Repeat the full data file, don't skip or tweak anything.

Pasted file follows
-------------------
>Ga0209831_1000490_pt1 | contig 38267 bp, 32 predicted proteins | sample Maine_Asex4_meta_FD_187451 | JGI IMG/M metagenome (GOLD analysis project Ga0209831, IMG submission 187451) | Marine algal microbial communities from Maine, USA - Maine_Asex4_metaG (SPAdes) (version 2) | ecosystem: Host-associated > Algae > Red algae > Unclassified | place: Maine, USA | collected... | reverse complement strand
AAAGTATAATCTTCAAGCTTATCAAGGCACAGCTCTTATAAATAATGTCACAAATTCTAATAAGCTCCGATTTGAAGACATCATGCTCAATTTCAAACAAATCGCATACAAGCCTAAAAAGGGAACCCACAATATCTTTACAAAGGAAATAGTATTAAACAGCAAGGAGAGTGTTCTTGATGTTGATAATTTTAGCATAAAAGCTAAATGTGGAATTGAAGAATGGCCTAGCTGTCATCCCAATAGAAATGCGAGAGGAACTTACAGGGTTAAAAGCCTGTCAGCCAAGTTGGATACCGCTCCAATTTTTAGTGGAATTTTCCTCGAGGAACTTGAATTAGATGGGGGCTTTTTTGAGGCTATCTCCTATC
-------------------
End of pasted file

>Ga0209831_1000490_pt1 | contig 38267 bp, 32 predicted proteins | sample Maine_Asex4_meta_FD_187451 | JGI IMG/M metagenome (GOLD analysis project Ga0209831, IMG submission 187451) | Marine algal microbial communities from Maine, USA - Maine_Asex4_metaG (SPAdes) (version 2) | ecosystem: Host-associated > Algae > Red algae > Unclassified | place: Maine, USA | collected... | reverse complement strand
AAAGTATAATCTTCAAGCTTATCAAGGCACAGCTCTTATAAATAATGTCACAAATTCTAATAAGCTCCGATTTGAAGACATCATGCTCAATTTCAAACAAATCGCATACAAGCCTAAAAAGGGAACCCACAATATCTTTACAAAGGAAATAGTATTAAACAGCAAGGAGAGTGTTCTTGATGTTGATAATTTTAGCATAAAAGCTAAATGTGGAATTGAAGAATGGCCTAGCTGTCATCCCAATAGAAATGCGAGAGGAACTTACAGGGTTAAAAGCCTGTCAGCCAAGTTGGATACCGCTCCAATTTTTAGTGGAATTTTCCTCGAGGAACTTGAATTAGATGGGGGCTTTTTTGAGGCTATCTCCTATC